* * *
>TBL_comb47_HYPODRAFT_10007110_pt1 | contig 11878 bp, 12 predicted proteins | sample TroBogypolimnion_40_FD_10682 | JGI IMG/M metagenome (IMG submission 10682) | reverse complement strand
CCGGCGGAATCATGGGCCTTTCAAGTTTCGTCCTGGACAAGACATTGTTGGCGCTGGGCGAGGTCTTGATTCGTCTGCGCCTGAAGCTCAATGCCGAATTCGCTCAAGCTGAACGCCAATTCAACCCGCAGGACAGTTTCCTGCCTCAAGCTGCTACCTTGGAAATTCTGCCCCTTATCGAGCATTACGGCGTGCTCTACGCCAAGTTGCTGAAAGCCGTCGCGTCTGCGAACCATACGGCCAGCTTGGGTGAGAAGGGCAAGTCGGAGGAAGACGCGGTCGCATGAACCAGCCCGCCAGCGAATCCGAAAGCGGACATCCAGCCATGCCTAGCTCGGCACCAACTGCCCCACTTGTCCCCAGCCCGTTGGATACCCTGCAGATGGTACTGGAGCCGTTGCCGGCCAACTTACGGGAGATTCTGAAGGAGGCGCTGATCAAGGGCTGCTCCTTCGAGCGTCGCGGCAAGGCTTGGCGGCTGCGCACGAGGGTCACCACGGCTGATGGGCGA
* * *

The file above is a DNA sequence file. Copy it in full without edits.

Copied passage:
>TBL_comb47_HYPODRAFT_10007110_pt1 | contig 11878 bp, 12 predicted proteins | sample TroBogypolimnion_40_FD_10682 | JGI IMG/M metagenome (IMG submission 10682) | reverse complement strand
CCGGCGGAATCATGGGCCTTTCAAGTTTCGTCCTGGACAAGACATTGTTGGCGCTGGGCGAGGTCTTGATTCGTCTGCGCCTGAAGCTCAATGCCGAATTCGCTCAAGCTGAACGCCAATTCAACCCGCAGGACAGTTTCCTGCCTCAAGCTGCTACCTTGGAAATTCTGCCCCTTATCGAGCATTACGGCGTGCTCTACGCCAAGTTGCTGAAAGCCGTCGCGTCTGCGAACCATACGGCCAGCTTGGGTGAGAAGGGCAAGTCGGAGGAAGACGCGGTCGCATGAACCAGCCCGCCAGCGAATCCGAAAGCGGACATCCAGCCATGCCTAGCTCGGCACCAACTGCCCCACTTGTCCCCAGCCCGTTGGATACCCTGCAGATGGTACTGGAGCCGTTGCCGGCCAACTTACGGGAGATTCTGAAGGAGGCGCTGATCAAGGGCTGCTCCTTCGAGCGTCGCGGCAAGGCTTGGCGGCTGCGCACGAGGGTCACCACGGCTGATGGGCGA